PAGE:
Mad, broody chicken

Discussion in 'Chicken Behaviors and Egglaying' started by FlagChick, May 28, 2010.

  1. FlagChick

    FlagChick In the Brooder

    Nov 4, 2009
    Flagstaff, AZ
    My BA is very unhappy with my husband and I because we've been kicking her out of the nesting boxes for the past few days. She's all fluffed up, making her little growling sounds and even flew at the wire fence to the chicken run when I was outside of it. I'm planning on separating her tomorrow first thing in the morning (nights are too cold to let her be out of the coop alone) - is there anything I should do or be aware of? She's always so skittish and gentle, it was a big surprise to see her get so aggressive. Thoughts?
  2. CoopCrazy

    CoopCrazy Brooder Boss

    Mar 3, 2009
    Yep she has the Broody Madness, be ready for the Stink eye, everytime you go near her she is gonna s act and sound like a veliciraptor that onyl wants to devour your Heart... Its amazing how our sweet lil ones turn into Devil spawn when they want to hatch some babies... Good luck and be careful....
  3. feathersnuggles

    feathersnuggles Songster

    Sep 4, 2009
    I had success by moving my broody off the nest, at night after dark. I would pick her up off the nest and put her on the roost with the others, where it was too dark for her to see her way back to the nest. On the roost, the cool night air under her was enough to drop her broody fever.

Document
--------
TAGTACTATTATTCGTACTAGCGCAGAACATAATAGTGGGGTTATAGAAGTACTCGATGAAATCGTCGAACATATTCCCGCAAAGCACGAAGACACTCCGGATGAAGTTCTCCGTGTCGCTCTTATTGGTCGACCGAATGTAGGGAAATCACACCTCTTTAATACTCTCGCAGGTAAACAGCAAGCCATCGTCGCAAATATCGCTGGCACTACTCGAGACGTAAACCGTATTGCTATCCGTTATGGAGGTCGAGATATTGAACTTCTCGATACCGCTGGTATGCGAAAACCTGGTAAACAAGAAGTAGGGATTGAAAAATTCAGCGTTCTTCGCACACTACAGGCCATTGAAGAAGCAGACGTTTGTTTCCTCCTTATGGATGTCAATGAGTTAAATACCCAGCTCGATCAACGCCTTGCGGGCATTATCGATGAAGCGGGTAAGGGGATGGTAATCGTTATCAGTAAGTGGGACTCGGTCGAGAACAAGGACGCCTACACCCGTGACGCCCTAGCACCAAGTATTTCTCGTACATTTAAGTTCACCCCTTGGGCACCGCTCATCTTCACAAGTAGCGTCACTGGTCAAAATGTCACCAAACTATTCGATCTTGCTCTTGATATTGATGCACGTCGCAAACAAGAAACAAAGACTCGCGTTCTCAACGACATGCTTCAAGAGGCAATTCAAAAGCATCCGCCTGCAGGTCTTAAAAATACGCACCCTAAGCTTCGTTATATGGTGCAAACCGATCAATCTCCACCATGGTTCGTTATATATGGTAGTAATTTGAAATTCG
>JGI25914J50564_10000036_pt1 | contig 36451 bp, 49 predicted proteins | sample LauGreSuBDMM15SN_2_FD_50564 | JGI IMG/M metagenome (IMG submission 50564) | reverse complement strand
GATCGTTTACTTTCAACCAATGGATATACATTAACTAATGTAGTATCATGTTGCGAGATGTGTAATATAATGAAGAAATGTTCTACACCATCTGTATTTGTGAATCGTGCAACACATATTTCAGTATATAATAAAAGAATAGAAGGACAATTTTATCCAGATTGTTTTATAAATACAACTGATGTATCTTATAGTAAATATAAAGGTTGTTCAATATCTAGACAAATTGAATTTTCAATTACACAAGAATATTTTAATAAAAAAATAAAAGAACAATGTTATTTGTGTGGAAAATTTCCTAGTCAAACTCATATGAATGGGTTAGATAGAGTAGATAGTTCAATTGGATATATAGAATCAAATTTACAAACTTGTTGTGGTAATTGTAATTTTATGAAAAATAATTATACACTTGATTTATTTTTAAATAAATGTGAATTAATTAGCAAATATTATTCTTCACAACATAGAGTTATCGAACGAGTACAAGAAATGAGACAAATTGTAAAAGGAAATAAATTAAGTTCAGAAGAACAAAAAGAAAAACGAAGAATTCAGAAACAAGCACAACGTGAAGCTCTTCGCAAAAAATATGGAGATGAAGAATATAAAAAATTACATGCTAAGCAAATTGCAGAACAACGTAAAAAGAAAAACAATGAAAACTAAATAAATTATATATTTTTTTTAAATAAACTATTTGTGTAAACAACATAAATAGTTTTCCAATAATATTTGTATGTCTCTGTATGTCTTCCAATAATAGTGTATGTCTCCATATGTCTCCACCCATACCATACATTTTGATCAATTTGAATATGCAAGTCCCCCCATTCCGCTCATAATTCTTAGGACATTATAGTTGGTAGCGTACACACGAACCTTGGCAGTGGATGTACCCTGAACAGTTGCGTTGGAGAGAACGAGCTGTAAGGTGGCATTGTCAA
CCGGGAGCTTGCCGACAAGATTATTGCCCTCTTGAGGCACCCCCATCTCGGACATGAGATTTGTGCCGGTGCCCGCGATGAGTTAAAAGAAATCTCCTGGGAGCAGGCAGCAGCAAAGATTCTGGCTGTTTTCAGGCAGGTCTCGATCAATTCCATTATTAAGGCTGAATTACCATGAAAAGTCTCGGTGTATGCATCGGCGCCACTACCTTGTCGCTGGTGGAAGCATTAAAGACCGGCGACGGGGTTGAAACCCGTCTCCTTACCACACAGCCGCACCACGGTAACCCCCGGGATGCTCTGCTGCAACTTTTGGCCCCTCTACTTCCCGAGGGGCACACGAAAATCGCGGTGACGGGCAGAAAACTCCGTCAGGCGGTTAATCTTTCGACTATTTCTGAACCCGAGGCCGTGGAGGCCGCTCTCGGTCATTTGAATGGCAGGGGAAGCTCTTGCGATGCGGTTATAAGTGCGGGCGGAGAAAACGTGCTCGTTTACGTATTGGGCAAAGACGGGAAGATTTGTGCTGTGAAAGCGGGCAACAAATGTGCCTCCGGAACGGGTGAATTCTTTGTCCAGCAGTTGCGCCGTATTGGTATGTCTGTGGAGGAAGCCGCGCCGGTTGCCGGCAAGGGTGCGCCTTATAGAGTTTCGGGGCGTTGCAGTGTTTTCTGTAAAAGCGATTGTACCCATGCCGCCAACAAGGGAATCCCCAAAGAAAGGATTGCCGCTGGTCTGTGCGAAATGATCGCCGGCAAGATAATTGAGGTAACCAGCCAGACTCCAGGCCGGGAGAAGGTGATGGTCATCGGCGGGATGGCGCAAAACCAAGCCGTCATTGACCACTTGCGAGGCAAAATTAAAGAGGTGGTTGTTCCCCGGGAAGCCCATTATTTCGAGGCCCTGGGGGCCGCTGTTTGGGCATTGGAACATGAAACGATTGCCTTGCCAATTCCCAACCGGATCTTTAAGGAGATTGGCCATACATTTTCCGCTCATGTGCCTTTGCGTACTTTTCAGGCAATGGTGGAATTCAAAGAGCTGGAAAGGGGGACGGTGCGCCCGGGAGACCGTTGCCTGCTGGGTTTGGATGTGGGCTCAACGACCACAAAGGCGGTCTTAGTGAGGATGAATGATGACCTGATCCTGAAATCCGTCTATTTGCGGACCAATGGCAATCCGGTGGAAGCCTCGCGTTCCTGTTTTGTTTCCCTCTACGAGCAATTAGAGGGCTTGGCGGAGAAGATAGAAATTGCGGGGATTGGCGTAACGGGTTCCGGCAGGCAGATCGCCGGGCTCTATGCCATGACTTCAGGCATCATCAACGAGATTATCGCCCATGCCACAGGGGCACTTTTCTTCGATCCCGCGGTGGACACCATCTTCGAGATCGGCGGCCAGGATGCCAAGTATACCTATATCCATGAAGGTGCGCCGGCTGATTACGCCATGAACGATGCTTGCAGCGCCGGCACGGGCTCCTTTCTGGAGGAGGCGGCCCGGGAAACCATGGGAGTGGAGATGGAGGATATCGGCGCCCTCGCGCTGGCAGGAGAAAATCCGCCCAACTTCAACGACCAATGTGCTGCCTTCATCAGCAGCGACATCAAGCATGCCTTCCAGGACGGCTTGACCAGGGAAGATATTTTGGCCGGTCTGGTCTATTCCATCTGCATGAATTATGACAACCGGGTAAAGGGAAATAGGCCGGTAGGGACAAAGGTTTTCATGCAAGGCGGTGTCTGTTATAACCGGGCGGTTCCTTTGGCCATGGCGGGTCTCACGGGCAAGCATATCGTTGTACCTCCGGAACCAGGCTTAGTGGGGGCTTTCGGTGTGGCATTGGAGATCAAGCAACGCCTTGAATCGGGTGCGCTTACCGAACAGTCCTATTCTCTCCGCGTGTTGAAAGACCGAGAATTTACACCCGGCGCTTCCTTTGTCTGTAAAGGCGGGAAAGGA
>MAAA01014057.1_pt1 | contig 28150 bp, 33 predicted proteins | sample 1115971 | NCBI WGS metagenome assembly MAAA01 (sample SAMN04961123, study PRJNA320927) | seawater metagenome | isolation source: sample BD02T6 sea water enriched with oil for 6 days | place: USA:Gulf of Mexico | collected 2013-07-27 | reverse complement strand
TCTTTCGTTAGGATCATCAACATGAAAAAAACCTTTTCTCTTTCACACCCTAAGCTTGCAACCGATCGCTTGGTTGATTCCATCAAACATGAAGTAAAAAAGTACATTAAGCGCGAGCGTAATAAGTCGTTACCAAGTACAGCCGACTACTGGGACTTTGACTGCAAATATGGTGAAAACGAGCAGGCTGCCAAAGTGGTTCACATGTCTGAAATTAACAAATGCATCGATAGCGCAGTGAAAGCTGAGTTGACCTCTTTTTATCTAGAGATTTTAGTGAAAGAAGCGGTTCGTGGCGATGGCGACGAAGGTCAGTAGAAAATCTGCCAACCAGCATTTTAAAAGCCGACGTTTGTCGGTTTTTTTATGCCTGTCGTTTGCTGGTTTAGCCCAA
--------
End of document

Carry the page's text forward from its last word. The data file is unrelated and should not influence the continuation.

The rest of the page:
After a day or two of this, she was WAY less broody. After about 5 nights of moving her onto the roost after dark, she stopped brooding and went to the roost, by herself.

    Mine is also normally a gentle hen. However, when she was at her craziest and aggressive, if she was outside being nasty to me or to one of the other hens, I would flap my arms (like wings) at her. It's a dominance thing, I think, and it temporarily sent her scurrying. If I needed to pick her up off the nest and she screamed at me, I just talked to her gently and softly until I could pick her up. She never tried to bite, unless I moved at her too quickly. Good luck with yours!
  4. beachchickie

    beachchickie Songster

    Dec 6, 2009
    dunked mine in cold water long enough to get her belly under feathers wet. Separated her out of the nest for 3 days and she was all back to her sweet self.
  5. Young Sauterelle

    Young Sauterelle In the Brooder